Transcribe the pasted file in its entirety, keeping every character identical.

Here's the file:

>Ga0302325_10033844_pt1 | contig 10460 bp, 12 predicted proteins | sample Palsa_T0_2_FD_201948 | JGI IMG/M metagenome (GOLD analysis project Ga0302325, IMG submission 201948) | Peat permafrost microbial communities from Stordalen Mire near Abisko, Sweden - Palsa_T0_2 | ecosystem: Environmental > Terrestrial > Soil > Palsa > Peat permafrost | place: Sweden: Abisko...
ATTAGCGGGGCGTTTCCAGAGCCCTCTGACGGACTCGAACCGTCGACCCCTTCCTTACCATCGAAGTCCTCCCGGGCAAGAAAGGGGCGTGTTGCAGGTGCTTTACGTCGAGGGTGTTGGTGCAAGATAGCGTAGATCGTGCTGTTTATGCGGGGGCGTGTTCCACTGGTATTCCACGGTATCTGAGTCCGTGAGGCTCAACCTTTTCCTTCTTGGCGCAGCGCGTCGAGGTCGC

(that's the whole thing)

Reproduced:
>Ga0302325_10033844_pt1 | contig 10460 bp, 12 predicted proteins | sample Palsa_T0_2_FD_201948 | JGI IMG/M metagenome (GOLD analysis project Ga0302325, IMG submission 201948) | Peat permafrost microbial communities from Stordalen Mire near Abisko, Sweden - Palsa_T0_2 | ecosystem: Environmental > Terrestrial > Soil > Palsa > Peat permafrost | place: Sweden: Abisko...
ATTAGCGGGGCGTTTCCAGAGCCCTCTGACGGACTCGAACCGTCGACCCCTTCCTTACCATCGAAGTCCTCCCGGGCAAGAAAGGGGCGTGTTGCAGGTGCTTTACGTCGAGGGTGTTGGTGCAAGATAGCGTAGATCGTGCTGTTTATGCGGGGGCGTGTTCCACTGGTATTCCACGGTATCTGAGTCCGTGAGGCTCAACCTTTTCCTTCTTGGCGCAGCGCGTCGAGGTCGC